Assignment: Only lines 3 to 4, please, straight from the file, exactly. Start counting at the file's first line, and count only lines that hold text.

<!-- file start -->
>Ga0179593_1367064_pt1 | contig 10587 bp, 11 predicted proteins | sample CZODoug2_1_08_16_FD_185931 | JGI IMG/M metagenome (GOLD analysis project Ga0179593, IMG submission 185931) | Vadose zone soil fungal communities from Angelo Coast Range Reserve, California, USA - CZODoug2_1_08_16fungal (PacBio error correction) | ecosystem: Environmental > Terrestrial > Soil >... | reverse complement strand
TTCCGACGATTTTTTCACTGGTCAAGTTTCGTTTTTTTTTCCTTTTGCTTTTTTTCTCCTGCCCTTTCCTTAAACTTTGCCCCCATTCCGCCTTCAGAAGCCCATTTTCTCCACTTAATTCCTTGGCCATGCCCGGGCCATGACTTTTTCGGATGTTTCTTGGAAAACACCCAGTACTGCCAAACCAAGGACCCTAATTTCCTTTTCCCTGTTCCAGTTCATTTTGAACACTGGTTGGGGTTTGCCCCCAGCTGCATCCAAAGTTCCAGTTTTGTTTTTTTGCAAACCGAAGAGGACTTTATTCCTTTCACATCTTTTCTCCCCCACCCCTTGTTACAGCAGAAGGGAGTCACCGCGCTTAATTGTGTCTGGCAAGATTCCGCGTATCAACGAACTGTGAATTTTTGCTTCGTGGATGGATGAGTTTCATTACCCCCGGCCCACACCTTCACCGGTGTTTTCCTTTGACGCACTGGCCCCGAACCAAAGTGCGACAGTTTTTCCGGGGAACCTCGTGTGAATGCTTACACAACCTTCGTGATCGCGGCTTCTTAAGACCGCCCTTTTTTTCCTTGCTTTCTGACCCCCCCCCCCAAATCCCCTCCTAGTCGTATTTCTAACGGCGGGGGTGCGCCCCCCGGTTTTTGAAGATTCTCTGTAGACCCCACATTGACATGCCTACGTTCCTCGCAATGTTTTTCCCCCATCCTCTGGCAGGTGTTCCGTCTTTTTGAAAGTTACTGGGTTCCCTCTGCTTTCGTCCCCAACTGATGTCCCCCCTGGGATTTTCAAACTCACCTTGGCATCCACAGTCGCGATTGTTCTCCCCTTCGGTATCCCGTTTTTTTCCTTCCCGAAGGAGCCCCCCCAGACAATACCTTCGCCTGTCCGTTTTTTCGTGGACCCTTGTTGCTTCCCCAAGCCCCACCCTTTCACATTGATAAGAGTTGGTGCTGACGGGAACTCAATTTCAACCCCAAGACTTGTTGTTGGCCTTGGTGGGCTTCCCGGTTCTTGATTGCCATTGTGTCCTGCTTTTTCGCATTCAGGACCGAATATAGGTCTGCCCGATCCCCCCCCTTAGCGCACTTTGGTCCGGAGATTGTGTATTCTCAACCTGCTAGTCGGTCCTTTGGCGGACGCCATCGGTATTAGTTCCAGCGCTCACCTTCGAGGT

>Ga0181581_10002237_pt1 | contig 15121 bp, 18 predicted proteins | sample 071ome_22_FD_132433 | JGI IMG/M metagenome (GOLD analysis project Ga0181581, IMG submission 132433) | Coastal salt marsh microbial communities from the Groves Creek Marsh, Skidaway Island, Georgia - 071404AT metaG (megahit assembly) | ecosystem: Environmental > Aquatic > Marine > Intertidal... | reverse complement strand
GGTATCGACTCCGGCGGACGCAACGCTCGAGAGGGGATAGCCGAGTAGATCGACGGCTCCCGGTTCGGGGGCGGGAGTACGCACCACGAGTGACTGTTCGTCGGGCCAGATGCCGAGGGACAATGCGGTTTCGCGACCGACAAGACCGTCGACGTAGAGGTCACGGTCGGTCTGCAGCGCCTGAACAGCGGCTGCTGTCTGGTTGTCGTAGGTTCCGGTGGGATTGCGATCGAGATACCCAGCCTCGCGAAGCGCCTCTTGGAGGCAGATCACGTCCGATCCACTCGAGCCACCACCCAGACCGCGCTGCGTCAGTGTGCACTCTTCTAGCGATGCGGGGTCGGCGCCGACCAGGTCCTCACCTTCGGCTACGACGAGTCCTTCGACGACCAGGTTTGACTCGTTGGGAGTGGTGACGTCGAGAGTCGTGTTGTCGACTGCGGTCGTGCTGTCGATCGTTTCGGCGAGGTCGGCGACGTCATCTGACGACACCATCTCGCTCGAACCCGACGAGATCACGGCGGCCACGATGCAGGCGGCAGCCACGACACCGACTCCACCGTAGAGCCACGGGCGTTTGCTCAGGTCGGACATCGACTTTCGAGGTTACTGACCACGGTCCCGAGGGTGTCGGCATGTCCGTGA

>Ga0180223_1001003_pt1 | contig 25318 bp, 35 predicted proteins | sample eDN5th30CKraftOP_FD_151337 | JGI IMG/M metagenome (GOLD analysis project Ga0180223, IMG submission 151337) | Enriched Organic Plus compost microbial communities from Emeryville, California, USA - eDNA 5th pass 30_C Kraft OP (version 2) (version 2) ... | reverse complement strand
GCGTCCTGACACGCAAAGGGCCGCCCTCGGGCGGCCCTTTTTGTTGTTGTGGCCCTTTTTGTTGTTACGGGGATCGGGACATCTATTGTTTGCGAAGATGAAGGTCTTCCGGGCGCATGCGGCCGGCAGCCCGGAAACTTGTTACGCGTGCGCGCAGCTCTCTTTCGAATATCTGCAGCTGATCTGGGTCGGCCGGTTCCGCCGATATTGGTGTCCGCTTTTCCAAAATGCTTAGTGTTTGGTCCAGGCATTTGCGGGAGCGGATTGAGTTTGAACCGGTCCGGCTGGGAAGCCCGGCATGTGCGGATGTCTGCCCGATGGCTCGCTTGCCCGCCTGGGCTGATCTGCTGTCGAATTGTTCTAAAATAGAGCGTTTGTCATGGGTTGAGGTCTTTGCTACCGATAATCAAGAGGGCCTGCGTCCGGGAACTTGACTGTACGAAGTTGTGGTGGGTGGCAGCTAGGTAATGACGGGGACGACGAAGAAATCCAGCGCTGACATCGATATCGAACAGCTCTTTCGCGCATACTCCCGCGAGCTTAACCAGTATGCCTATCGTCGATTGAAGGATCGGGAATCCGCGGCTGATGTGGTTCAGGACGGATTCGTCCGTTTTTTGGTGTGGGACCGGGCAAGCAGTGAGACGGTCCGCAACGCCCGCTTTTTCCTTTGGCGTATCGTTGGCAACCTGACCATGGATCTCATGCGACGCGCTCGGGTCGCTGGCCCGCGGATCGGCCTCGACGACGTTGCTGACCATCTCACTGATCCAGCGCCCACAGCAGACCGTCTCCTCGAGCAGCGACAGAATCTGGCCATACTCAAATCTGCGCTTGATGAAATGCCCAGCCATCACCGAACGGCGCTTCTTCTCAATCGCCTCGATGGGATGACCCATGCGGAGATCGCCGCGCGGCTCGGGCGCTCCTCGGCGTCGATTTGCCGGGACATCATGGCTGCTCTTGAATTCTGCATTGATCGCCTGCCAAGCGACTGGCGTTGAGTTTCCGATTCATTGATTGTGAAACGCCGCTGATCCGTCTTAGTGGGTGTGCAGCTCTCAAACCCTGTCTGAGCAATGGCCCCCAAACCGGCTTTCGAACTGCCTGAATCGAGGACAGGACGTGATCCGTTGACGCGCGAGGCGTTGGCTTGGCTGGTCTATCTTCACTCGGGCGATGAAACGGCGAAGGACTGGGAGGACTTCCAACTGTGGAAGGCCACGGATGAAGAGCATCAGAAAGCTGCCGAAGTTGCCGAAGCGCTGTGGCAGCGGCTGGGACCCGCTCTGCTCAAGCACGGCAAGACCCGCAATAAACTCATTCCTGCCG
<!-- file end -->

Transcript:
>Ga0181581_10002237_pt1 | contig 15121 bp, 18 predicted proteins | sample 071ome_22_FD_132433 | JGI IMG/M metagenome (GOLD analysis project Ga0181581, IMG submission 132433) | Coastal salt marsh microbial communities from the Groves Creek Marsh, Skidaway Island, Georgia - 071404AT metaG (megahit assembly) | ecosystem: Environmental > Aquatic > Marine > Intertidal... | reverse complement strand
GGTATCGACTCCGGCGGACGCAACGCTCGAGAGGGGATAGCCGAGTAGATCGACGGCTCCCGGTTCGGGGGCGGGAGTACGCACCACGAGTGACTGTTCGTCGGGCCAGATGCCGAGGGACAATGCGGTTTCGCGACCGACAAGACCGTCGACGTAGAGGTCACGGTCGGTCTGCAGCGCCTGAACAGCGGCTGCTGTCTGGTTGTCGTAGGTTCCGGTGGGATTGCGATCGAGATACCCAGCCTCGCGAAGCGCCTCTTGGAGGCAGATCACGTCCGATCCACTCGAGCCACCACCCAGACCGCGCTGCGTCAGTGTGCACTCTTCTAGCGATGCGGGGTCGGCGCCGACCAGGTCCTCACCTTCGGCTACGACGAGTCCTTCGACGACCAGGTTTGACTCGTTGGGAGTGGTGACGTCGAGAGTCGTGTTGTCGACTGCGGTCGTGCTGTCGATCGTTTCGGCGAGGTCGGCGACGTCATCTGACGACACCATCTCGCTCGAACCCGACGAGATCACGGCGGCCACGATGCAGGCGGCAGCCACGACACCGACTCCACCGTAGAGCCACGGGCGTTTGCTCAGGTCGGACATCGACTTTCGAGGTTACTGACCACGGTCCCGAGGGTGTCGGCATGTCCGTGA